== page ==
There are many times when I feel like we’re on the same page here. Maybe we chat about the change of seasons, or really good chocolate, or a book I’m reading that you’ve also heard of. Maybe we talk about summer travel plans, or cherry blossom trees, or how to balance work and life in a relatively sane way. But I have a hunch that we’re not on the same page with what I want to talk about here today. I’m willing to guess that, for most of you, you’re far beyond me on this one. It’s true: unbeknownst to me, I’ve been left terribly behind. This thing I speak of? Gardening. Or the backyard in general. Really, let’s be honest: I’m talking about plain and simple yard work.
For most of my adult life, I’ve lived in city apartments. Whether it was in downtown Boston, little-bit more suburban Brookline, San Francisco, or Denver, I haven’t had much space to stretch out my gardening limbs and give it a go. Here in Seattle, we have a pretty sizeable backyard and outside of all the major grocery stores and nurseries, there are edible plant sales, gardening tools and wheelbarrows on display. Clearly, it’s time to stock up! Well, as I soon discovered, this is easier said than done. I decided to check out the nursery on a random weekday last week so I wouldn’t be fighting the super efficient, clog-wearing, slightly intimidating weekend gardening crowd. I got a cup of coffee on the way, the sun was out — I was feeling good. This feeling lasted all of 9.2 seconds until I stepped into the nursery and realized I had no idea what to buy. No clue. I started taking photos of tools and sending them to my mom: Is this what people use to weed things?
Instead of texting back, she called immediately. Were you not paying attention all those years I was outside in the yard? Apparently not. It became clear to us both pretty quickly that it wasn’t so much that I didn’t know anything about gardening, I didn’t know much about the yard. Period. Soil baffled me. Compost confused me. I ended up buying a hoe, a lopper (my new favorite word), a watering can, some potting soil, a trowel (basically a hand shovel, for all you city non-gardening folks), some grass seed, and a big shovel. I was set. I came home and got to work, putting on my old Converse and pouring a big glass of fizzy water to take out to the yard with me. I was going to whip it into shape, surely, in a matter of hours with all of these great tools. Well it turns out it takes much longer than a few hours. It turns out it can be kind of lonely, discouraging work (I’m going to try music next time. And much more fizzy water. Maybe a cookie or two as well). When I put a few hours into something, whether it be writing, baking, running–whatever, it’s nice to see something in return. I don’t feel like this whole new world I’ve entered into is keeping up its end of the bargain. The Yard Waste bin fills up too fast, I notice some weeds missing for sure, but our yard looks pretty much the same.
But, hey. Our lawn is mowed, I’ve planted herbs and they’re sitting on top of this great outdoor table I found at Goodwill for $9.25. That’s the start right there, yes? We have big plans to build some raised beds in the next two weeks and I really want to grow kale and carrots (do carrots grow here? Anyone? Anyone?). I’ve reserved a few gardening books at the library and am trying not to get prematurely discouraged by talks of zones, perennial-ness, and rain cycles. It’s a whole new world, for sure. I’m trying my very hardest to put my conquer-it-in-one-day, first child mentality aside here and think of this more like a marathon than a sprint. This one’s going to take awhile. Our yard might not look like our neighbor’s yard for quite some time. If you’re one of the many friends planning a visit this summer, you may want to bring your hiking boots to navigate your way around back there. Or at the very least, maybe bring your trowel and I’ll put you to work.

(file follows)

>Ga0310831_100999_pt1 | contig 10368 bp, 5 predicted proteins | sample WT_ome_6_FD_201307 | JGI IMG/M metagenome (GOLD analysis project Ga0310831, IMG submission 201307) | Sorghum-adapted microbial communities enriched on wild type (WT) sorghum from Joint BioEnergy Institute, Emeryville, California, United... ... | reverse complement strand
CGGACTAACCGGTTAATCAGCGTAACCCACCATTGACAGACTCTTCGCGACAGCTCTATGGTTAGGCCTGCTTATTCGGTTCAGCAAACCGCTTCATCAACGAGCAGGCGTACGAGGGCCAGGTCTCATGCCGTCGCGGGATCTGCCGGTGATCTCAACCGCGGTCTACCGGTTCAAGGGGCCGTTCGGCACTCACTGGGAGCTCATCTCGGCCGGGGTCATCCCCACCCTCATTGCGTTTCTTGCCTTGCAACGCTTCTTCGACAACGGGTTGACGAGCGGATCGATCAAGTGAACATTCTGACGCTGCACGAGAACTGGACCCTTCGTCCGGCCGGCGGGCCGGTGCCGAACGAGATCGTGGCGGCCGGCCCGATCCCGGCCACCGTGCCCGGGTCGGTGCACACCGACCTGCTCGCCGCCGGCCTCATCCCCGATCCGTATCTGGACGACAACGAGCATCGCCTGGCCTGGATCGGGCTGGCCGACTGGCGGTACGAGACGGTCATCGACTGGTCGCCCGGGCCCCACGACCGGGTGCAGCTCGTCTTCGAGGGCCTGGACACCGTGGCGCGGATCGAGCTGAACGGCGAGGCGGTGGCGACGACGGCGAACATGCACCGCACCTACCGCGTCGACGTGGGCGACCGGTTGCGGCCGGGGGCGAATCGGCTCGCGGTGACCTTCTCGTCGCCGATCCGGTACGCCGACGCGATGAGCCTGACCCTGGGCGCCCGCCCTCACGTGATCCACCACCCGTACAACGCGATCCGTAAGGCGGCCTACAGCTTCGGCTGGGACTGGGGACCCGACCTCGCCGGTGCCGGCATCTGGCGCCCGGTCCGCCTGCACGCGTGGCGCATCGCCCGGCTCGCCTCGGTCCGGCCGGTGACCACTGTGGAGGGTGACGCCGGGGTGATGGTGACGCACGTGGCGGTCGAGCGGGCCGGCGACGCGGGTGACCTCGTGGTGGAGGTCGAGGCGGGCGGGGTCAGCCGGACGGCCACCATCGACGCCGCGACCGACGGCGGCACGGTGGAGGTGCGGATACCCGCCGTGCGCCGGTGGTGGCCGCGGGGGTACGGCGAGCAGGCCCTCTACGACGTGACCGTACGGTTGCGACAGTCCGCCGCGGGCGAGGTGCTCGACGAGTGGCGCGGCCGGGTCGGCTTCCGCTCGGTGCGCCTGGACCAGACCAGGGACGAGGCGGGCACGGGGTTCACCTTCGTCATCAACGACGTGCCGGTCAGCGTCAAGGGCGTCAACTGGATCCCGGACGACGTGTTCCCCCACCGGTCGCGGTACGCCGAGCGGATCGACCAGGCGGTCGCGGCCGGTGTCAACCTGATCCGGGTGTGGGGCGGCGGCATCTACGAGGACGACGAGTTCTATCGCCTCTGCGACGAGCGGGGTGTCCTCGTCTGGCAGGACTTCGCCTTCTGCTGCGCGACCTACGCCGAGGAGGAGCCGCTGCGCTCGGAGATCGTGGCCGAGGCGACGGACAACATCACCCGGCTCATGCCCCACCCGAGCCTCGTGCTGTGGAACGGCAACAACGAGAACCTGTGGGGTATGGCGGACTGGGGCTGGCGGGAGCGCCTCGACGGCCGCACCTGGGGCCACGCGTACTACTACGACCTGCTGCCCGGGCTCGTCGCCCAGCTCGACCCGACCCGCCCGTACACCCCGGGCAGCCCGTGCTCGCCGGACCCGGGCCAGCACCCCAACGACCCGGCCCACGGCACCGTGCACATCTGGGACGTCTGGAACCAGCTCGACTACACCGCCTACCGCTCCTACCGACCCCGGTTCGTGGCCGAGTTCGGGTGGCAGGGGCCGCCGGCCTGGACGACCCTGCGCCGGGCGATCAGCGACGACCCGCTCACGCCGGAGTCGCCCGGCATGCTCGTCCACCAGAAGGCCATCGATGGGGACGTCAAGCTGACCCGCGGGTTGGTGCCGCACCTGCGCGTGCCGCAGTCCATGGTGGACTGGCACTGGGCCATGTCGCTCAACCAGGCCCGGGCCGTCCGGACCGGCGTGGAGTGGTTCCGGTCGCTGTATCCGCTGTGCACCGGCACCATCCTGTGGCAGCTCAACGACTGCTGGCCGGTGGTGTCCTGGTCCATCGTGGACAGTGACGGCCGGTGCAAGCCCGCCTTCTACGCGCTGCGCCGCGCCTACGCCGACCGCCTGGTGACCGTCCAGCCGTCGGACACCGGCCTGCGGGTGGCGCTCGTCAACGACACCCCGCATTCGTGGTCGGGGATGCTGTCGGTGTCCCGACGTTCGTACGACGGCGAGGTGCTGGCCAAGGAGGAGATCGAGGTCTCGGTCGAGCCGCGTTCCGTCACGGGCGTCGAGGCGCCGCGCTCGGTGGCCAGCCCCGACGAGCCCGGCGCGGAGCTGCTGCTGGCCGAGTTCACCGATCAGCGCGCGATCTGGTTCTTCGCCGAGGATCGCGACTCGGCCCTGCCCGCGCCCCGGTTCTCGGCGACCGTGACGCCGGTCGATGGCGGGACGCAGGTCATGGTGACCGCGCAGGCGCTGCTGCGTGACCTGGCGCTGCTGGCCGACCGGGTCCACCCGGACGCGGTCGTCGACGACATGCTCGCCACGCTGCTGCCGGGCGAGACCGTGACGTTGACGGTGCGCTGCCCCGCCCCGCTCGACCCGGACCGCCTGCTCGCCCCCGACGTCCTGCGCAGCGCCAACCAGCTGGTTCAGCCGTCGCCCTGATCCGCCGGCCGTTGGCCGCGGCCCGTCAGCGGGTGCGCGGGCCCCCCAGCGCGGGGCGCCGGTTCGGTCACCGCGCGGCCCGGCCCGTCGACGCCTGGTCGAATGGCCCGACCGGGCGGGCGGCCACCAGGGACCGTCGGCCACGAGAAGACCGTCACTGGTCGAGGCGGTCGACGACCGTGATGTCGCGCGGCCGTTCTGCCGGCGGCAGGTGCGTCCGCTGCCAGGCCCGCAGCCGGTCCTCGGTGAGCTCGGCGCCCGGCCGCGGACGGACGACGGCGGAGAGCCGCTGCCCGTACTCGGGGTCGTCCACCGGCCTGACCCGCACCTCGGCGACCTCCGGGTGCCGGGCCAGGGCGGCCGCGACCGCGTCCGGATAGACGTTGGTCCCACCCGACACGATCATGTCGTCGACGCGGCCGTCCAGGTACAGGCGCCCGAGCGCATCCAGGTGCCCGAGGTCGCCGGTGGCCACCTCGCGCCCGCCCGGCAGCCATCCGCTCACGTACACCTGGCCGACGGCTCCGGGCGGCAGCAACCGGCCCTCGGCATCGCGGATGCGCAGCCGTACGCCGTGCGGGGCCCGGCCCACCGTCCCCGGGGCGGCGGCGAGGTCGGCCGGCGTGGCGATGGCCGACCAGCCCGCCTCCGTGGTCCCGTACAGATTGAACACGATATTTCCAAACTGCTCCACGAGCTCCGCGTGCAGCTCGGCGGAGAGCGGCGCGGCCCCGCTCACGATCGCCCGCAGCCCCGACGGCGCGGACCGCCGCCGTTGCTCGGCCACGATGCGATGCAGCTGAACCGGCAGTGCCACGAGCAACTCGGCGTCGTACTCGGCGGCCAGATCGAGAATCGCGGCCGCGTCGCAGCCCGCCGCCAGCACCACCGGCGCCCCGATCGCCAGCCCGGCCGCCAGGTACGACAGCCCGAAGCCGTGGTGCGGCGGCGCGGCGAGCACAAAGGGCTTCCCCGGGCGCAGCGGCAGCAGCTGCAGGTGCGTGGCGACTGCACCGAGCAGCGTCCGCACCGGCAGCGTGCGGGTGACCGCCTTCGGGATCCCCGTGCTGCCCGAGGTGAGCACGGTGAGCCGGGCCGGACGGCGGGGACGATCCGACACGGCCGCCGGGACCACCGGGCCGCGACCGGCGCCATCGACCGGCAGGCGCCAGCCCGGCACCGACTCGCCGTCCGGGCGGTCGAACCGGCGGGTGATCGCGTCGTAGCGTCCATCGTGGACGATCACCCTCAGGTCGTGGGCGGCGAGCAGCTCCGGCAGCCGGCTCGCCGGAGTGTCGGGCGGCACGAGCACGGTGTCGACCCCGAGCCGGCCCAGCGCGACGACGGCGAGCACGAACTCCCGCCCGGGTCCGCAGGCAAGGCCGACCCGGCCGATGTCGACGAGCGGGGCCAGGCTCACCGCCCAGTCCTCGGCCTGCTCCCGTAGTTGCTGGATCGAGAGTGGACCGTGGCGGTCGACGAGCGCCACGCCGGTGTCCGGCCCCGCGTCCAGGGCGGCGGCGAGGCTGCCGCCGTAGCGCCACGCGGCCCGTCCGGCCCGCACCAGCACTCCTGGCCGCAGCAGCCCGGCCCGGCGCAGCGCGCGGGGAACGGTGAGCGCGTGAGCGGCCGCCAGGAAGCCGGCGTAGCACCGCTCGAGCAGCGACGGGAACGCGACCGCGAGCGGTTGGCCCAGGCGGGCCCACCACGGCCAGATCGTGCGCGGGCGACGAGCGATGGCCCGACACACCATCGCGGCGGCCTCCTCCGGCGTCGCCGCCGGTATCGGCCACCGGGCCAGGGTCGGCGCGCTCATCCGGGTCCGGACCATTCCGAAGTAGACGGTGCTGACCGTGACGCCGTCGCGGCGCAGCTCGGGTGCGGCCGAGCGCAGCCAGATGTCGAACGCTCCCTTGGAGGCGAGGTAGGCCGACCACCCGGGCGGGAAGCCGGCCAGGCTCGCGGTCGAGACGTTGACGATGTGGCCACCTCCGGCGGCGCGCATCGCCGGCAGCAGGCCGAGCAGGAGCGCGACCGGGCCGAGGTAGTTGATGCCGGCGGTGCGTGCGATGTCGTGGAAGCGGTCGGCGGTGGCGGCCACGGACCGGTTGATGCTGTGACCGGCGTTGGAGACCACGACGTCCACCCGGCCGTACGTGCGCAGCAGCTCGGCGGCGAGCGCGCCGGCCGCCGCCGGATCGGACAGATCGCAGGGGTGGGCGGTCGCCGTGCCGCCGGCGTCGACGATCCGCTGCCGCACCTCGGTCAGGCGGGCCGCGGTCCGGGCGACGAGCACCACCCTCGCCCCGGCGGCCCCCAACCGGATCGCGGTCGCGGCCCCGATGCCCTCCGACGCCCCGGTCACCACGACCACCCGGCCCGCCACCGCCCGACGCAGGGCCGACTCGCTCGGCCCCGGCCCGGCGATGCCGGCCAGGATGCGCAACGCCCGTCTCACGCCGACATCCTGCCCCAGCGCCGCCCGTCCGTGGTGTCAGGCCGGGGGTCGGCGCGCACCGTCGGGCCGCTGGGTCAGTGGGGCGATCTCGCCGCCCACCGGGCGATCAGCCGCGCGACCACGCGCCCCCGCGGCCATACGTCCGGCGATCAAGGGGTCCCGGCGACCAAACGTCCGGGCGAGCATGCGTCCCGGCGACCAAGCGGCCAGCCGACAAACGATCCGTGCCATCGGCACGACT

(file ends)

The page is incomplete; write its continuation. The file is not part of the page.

I wish I could tell you that I used our own herbs for this recipe, but I didn’t. Although I’m most confident in a few weeks time, I’ll be able to. This recipe I’m sharing with you today is a fantastic lunch recipe. I popped it in the oven around noon the other day, made Heidi’s Tuscan Kale Salad, heated up some bread and we had a pretty fine lunch for a Wednesday. This is the first recipe I’ve made from An Everlasting Meal and I’m eager to try a few more (the Thai-fried rice is up next, I’m thinking). I’ve mentioned Tamar Adler’s book here before; her recipes are more narrative than prescriptive and rely on a more intuitive, stress-less approach to cooking. She encourages using up what you have laying around the kitchen and teaching yourself around the kitchen by doing and relying on what you already know. Trusting yourself more. So this recipe is appropriate for today as it’s very much in the spirit of the backyard project: we’re working with what we’ve got, and learning as we go. Much easier when fueled with hot, herbed cheese, I guarantee you.
For this recipe, I added more herbs than Tamar Adler calls for and decided to throw in a handful of capers at the very end. Serve with big hunks of bread and salad. Or use as a dip with your favorite crackers or chip
Adapted from: An Everlasting Meal
Heat the oven to 425 F.
Mix all the ingredients together in a medium bowl. Add salt until it tastes a little less seasoned than you’d like: A lot of water will evaporate when this bakes, so you don’t want to over season it ahead of time. Spread the mixture into a 9-inch pie plate and bake it in the middle of the oven for 35-38 minutes. The top will develop a toasted brown skin and inflate slightly and then deflate when you take it out.
Serve warm with crusty bread and salad. It’s also great served cold or room temperature and will keep, if covered and refrigerated, for a good 2 days after it’s made.